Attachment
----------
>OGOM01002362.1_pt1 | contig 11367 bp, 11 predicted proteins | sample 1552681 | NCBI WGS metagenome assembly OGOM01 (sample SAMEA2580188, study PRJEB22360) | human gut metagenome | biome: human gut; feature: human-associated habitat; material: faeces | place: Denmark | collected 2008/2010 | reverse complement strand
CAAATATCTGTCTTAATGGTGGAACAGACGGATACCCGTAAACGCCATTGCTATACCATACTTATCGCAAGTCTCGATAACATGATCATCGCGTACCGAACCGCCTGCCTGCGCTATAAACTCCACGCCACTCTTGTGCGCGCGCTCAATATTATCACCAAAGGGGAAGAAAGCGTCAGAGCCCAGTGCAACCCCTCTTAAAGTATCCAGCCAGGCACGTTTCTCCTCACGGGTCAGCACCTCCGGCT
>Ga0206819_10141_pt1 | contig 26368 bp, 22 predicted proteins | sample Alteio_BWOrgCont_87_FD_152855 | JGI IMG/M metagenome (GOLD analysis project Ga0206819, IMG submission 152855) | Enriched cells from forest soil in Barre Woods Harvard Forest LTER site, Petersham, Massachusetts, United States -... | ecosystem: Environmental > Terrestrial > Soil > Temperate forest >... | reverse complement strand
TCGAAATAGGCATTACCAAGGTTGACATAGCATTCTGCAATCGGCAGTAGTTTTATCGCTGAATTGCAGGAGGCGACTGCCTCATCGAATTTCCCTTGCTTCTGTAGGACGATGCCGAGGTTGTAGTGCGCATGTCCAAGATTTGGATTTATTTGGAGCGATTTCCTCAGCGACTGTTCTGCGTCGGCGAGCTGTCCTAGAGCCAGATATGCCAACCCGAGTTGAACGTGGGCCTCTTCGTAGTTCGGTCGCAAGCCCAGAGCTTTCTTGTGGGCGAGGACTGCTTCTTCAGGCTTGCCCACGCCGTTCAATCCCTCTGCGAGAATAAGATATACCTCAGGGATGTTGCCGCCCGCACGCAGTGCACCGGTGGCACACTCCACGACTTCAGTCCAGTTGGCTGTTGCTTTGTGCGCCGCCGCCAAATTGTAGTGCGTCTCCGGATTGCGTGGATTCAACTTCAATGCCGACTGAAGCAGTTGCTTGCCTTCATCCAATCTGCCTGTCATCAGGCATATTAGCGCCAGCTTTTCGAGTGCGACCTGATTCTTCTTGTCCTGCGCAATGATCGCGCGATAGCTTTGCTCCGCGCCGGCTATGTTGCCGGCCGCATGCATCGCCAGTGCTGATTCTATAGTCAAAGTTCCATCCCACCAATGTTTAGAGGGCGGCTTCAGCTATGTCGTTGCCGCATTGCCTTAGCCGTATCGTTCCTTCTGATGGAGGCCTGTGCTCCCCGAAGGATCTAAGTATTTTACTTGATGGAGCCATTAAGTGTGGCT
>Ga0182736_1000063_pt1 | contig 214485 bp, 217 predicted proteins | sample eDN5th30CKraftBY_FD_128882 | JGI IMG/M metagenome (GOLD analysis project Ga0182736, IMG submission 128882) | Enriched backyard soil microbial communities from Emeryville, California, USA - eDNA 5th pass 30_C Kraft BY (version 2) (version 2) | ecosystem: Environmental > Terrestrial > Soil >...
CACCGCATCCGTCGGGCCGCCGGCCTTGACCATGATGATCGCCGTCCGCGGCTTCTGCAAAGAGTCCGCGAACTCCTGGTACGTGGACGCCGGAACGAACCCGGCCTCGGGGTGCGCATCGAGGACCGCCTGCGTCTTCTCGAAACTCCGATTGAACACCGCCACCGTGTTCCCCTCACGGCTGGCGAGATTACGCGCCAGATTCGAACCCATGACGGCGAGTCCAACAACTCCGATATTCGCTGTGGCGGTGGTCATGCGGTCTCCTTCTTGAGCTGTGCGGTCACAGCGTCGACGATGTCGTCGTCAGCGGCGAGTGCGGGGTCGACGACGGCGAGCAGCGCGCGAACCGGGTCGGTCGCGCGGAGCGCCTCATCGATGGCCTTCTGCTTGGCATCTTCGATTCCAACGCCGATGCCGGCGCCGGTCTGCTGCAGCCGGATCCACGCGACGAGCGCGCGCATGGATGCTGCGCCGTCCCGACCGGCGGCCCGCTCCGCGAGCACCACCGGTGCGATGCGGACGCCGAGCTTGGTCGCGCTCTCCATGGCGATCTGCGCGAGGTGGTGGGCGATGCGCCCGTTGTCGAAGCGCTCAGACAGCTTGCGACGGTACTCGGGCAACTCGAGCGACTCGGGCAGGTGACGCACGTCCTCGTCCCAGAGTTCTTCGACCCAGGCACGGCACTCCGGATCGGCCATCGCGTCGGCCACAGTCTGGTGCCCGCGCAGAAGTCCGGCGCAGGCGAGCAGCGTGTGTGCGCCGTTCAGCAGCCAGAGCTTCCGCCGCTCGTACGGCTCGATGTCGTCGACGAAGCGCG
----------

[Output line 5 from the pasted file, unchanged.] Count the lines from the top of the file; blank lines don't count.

>Ga0182736_1000063_pt1 | contig 214485 bp, 217 predicted proteins | sample eDN5th30CKraftBY_FD_128882 | JGI IMG/M metagenome (GOLD analysis project Ga0182736, IMG submission 128882) | Enriched backyard soil microbial communities from Emeryville, California, USA - eDNA 5th pass 30_C Kraft BY (version 2) (version 2) | ecosystem: Environmental > Terrestrial > Soil >...